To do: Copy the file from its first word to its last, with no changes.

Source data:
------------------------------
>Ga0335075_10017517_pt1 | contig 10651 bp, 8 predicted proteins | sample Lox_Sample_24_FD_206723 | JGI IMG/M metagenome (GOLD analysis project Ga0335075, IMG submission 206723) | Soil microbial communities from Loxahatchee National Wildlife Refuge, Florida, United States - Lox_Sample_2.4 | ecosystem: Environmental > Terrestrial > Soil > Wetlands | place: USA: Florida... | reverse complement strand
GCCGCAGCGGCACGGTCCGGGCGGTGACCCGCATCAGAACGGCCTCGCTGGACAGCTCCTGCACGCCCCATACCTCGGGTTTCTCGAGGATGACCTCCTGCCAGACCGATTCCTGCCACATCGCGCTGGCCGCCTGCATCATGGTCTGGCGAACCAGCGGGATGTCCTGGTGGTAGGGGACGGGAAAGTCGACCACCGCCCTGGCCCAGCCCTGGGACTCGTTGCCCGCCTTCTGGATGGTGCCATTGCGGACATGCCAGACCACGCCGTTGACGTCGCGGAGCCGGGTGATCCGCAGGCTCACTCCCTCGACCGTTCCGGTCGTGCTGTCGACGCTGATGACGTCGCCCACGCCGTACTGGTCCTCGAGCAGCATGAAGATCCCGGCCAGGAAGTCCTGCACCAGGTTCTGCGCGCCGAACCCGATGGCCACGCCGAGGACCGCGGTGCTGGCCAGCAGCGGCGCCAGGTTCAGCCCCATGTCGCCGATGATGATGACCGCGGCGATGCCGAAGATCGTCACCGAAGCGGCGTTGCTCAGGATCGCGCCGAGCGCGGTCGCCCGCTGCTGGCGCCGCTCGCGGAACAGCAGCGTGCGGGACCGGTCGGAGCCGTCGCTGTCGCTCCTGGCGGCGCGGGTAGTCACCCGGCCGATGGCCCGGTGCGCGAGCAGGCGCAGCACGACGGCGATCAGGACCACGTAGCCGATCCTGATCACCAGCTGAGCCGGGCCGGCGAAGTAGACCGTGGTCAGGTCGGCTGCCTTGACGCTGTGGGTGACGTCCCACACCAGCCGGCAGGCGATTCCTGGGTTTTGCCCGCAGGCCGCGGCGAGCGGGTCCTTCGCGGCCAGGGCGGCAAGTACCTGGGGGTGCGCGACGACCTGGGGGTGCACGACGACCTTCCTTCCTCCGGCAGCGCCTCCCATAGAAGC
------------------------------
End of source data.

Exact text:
>Ga0335075_10017517_pt1 | contig 10651 bp, 8 predicted proteins | sample Lox_Sample_24_FD_206723 | JGI IMG/M metagenome (GOLD analysis project Ga0335075, IMG submission 206723) | Soil microbial communities from Loxahatchee National Wildlife Refuge, Florida, United States - Lox_Sample_2.4 | ecosystem: Environmental > Terrestrial > Soil > Wetlands | place: USA: Florida... | reverse complement strand
GCCGCAGCGGCACGGTCCGGGCGGTGACCCGCATCAGAACGGCCTCGCTGGACAGCTCCTGCACGCCCCATACCTCGGGTTTCTCGAGGATGACCTCCTGCCAGACCGATTCCTGCCACATCGCGCTGGCCGCCTGCATCATGGTCTGGCGAACCAGCGGGATGTCCTGGTGGTAGGGGACGGGAAAGTCGACCACCGCCCTGGCCCAGCCCTGGGACTCGTTGCCCGCCTTCTGGATGGTGCCATTGCGGACATGCCAGACCACGCCGTTGACGTCGCGGAGCCGGGTGATCCGCAGGCTCACTCCCTCGACCGTTCCGGTCGTGCTGTCGACGCTGATGACGTCGCCCACGCCGTACTGGTCCTCGAGCAGCATGAAGATCCCGGCCAGGAAGTCCTGCACCAGGTTCTGCGCGCCGAACCCGATGGCCACGCCGAGGACCGCGGTGCTGGCCAGCAGCGGCGCCAGGTTCAGCCCCATGTCGCCGATGATGATGACCGCGGCGATGCCGAAGATCGTCACCGAAGCGGCGTTGCTCAGGATCGCGCCGAGCGCGGTCGCCCGCTGCTGGCGCCGCTCGCGGAACAGCAGCGTGCGGGACCGGTCGGAGCCGTCGCTGTCGCTCCTGGCGGCGCGGGTAGTCACCCGGCCGATGGCCCGGTGCGCGAGCAGGCGCAGCACGACGGCGATCAGGACCACGTAGCCGATCCTGATCACCAGCTGAGCCGGGCCGGCGAAGTAGACCGTGGTCAGGTCGGCTGCCTTGACGCTGTGGGTGACGTCCCACACCAGCCGGCAGGCGATTCCTGGGTTTTGCCCGCAGGCCGCGGCGAGCGGGTCCTTCGCGGCCAGGGCGGCAAGTACCTGGGGGTGCGCGACGACCTGGGGGTGCACGACGACCTTCCTTCCTCCGGCAGCGCCTCCCATAGAAGC